The 5-month old Grenada government of new Prime Minister Dickon Mitchell is apparently coming to the aid of Inter Caribbean which is under severe public criticisms in recent weeks for its service mainly between the Maurice Bishop International Airport at Point Salines and the Grantley Adams International Airport in Barbados.
A top civil aviation official told THE NEW TODAY that the National Democratic Congress (NDC) administration will be helping to subsidise the Grenada/Barbados route by helping the airline to introduce a new 5-seater ATR plane instead of the existing 30-seater that is deemed to be slow and noisy.
He said that Inter will be bringing a different but much more modern plane into service similar to what Liat and Caribbean Airlines use to provide a service among the islands of the Eastern Caribbean.
Inter Caribbean started operating in the Eastern Caribbean during the Coronavirus Pandemic in 2020 when air service was stopped by Liat and Caribbean Airlines.
Tourism and Civil Aviation Minister Lennox Andrew could not be reached for comment on the issue.
According to the civil aviation industry official, the problem with Inter Caribbean is its unreliability and the fact that the aircraft being used “is too small, too slow and too old.”
He was optimistic that the introduction of the 50-seater plane on the Barbados/Grenada route will hopefully “help the situation in terms of reliability and so on.”
Last week a number of passengers were left stranded allegedly as the aircraft was affected by maintenance issues.
Some locals were forced to miss their Visa appointments with the U.S embassy in Barbados.
Several persons have been complaining of not being able to get seats on the daily service to the Grantley Adams International airport due to the limited capacity of the existing aircraft that can accommodate only 30 passengers.
The aviation expert has welcomed this development with Inter Caribbean due to the fact that “we don’t have a viable alternative” especially after the coronavirus pandemic when regional travel came to a standstill and is still to recover.
He said the operators of the airline will definitely be getting “a good deal” from the Dickon Mitchell-led Congress government to operate the Barbados route.
According to the airline official, persons in the industry are not taking the Antigua-based Liat seriously anymore.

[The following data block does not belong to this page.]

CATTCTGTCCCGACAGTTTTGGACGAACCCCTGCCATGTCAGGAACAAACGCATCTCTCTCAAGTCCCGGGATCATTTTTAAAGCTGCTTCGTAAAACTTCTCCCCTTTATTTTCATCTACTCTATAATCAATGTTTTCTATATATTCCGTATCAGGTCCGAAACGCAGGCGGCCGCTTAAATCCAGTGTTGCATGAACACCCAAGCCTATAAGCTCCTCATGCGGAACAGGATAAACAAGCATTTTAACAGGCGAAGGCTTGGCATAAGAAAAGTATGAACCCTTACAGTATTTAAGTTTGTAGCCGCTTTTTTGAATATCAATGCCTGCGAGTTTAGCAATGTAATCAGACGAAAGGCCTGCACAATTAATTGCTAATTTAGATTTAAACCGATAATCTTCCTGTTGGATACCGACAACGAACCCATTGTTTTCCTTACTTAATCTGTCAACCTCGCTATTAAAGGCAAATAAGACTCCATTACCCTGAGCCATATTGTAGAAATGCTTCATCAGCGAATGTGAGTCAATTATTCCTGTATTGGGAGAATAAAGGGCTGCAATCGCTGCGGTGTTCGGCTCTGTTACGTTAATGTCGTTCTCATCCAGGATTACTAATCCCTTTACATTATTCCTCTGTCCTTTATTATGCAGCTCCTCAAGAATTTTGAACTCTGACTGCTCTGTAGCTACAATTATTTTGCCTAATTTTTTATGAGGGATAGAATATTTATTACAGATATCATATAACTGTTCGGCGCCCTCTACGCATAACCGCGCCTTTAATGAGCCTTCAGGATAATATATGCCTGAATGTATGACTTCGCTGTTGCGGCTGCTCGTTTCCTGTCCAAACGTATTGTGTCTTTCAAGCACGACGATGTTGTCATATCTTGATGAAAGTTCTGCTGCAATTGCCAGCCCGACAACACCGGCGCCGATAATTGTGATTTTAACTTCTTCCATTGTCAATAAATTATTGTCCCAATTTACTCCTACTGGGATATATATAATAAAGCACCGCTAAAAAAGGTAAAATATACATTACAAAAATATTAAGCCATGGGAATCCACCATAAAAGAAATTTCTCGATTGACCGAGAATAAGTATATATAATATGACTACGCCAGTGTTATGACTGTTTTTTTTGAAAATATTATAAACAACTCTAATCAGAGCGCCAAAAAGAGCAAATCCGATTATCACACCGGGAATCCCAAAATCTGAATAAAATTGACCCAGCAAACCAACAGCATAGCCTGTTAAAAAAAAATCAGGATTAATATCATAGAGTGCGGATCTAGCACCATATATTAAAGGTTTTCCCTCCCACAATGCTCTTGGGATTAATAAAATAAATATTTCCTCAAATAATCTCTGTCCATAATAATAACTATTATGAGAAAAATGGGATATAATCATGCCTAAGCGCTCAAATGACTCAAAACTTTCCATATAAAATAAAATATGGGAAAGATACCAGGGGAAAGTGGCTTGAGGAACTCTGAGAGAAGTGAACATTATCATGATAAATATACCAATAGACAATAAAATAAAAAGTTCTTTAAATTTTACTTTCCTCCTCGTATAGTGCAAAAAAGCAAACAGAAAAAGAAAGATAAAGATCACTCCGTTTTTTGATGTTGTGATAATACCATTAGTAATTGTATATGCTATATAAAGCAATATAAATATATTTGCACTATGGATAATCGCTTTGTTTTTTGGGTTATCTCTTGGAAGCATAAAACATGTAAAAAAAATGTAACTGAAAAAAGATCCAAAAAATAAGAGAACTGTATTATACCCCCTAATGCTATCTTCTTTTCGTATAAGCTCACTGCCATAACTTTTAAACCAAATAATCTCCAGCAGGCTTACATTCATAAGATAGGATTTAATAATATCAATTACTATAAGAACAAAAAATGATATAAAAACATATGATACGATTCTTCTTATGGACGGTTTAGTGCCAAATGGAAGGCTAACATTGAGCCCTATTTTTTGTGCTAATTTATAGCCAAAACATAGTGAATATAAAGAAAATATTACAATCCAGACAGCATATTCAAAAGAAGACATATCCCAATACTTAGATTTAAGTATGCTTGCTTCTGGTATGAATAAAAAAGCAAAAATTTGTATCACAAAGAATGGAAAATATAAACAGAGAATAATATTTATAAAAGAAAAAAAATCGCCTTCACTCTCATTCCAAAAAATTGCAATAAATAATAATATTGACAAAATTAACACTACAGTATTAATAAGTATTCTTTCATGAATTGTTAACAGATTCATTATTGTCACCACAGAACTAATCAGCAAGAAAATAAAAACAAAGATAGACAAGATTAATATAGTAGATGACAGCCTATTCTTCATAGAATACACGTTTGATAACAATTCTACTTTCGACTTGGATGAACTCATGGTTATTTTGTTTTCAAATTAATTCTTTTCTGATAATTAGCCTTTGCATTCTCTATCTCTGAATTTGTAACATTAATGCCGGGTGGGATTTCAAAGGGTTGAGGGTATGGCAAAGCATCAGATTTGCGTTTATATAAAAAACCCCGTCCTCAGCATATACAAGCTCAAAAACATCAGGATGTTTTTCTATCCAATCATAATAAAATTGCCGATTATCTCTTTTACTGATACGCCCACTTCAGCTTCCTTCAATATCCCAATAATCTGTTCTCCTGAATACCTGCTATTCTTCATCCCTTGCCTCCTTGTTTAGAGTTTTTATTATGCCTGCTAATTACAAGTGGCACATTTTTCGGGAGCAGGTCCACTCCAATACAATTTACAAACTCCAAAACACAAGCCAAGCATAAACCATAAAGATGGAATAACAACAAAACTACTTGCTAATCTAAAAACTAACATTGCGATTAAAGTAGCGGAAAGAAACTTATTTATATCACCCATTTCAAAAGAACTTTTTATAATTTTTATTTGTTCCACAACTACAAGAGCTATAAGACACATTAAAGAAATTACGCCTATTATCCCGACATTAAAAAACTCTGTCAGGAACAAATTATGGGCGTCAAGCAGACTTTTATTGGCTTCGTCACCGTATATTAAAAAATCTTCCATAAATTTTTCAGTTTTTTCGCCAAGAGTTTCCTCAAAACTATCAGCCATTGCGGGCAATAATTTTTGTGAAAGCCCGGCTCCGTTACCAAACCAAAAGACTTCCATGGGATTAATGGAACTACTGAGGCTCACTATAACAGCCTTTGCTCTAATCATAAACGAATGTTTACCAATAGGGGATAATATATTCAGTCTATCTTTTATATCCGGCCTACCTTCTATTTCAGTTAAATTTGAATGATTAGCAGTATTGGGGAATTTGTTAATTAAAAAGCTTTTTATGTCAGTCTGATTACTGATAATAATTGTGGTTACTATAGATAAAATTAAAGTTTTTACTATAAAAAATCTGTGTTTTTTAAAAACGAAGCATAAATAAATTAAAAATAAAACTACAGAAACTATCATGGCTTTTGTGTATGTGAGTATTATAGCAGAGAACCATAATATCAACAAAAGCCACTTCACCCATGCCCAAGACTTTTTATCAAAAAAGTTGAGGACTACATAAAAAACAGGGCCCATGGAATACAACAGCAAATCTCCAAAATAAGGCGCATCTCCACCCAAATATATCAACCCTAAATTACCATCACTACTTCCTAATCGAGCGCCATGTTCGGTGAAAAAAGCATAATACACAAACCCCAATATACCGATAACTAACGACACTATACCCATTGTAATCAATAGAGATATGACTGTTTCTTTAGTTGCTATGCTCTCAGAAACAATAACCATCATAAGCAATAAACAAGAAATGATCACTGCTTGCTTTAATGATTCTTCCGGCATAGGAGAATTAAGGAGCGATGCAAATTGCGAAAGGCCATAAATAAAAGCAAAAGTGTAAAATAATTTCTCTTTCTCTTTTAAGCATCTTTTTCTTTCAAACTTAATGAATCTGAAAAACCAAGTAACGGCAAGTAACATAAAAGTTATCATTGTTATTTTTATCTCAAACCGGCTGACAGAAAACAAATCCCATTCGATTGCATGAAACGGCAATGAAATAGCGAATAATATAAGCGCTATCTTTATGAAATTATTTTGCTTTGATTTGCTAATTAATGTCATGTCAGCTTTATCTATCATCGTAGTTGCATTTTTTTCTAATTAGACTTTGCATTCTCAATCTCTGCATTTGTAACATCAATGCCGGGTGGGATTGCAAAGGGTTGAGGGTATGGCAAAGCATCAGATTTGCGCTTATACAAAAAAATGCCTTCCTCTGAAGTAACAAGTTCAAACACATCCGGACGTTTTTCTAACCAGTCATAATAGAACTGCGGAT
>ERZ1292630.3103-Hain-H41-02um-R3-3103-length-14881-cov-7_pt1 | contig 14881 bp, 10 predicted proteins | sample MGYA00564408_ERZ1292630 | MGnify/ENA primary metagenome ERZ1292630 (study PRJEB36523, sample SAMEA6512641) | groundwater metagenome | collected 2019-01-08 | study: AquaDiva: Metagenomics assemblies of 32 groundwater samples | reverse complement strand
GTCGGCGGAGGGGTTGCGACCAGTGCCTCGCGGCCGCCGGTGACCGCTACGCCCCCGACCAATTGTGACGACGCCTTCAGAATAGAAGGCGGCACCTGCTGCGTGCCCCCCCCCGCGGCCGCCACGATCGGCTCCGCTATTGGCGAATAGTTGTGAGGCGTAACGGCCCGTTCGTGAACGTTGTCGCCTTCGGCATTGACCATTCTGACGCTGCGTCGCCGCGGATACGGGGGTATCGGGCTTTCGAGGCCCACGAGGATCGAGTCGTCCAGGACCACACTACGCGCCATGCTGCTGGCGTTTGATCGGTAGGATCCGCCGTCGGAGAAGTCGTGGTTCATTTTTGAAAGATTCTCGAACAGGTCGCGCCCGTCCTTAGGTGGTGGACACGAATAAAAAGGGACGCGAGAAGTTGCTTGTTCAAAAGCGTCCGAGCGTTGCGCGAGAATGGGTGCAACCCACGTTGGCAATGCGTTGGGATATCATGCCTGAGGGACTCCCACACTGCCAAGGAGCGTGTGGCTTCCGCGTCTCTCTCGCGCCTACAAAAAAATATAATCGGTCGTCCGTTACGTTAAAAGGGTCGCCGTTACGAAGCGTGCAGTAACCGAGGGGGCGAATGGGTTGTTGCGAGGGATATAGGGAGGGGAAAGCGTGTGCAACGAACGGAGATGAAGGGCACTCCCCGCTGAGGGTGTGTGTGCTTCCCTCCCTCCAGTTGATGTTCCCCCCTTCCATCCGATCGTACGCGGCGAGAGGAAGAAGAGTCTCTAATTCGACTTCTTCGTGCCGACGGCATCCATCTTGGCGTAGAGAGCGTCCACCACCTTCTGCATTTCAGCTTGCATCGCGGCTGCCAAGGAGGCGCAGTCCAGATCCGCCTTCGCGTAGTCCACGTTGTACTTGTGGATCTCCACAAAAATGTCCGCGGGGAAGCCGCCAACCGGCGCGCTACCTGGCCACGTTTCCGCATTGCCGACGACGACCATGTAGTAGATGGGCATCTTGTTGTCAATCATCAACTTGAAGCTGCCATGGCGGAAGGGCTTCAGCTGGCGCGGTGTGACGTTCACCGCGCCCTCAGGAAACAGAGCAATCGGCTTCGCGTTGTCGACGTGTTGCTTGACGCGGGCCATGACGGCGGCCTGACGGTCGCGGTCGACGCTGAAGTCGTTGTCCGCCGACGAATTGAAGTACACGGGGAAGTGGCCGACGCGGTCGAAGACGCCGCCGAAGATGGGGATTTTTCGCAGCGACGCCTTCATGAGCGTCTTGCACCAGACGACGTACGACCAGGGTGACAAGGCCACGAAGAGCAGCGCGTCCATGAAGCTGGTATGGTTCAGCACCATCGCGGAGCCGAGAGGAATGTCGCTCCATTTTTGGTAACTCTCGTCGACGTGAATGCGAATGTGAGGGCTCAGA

“It’s just a comedy show,” he said of LIAT’s current operations in the Caribbean.
He blasted the airline for lack of a computer service, as well as no interline and any relationship with travel agents.
“It’s not the Liat that we knew,” he said, adding that the old Liat understood connectivity, and had decent fares.
“It is unconscionable that you charge $550.00 one way to Antigua – it’s just not making any sense,” he told THE NEW TODAY.
“It is not only the pricing that is off key but the fact that they are not generating a proper airline system that will allow bookings from Travel Agencies and other airlines which traditionally is 80 % of Liat’s business which came from international traffic from British Airways, Virgin Atlantic, Air Canada among others,” he said.
He warned that the newlook Liat under the control of the government of Antigua has cut itself out from traffic especially from British Airways and is losing money.
The civil aviation official also commented on the recent announcement of the resumption of daily flights from Grenada to Trinidad and Tobago.
He said there is nothing to really gloat about as prior to Covid, there was sometimes on average 4 flights per day between MBIA and the Piarco International Airport.
According to the official, there is much more interaction between Grenada and Trinidad than with Barbados as people conduct more visits between these two islands in terms of business, as well as seeking medical attention and visiting relatives.
He said it simple does not make any sense having more visits to Barbados than Trinidad as currently exist.
“…We do not have as much link with Barbados as we do with Trinidad. The market is Trinidad first then Barbados, so there is an inequality there,” he remarked.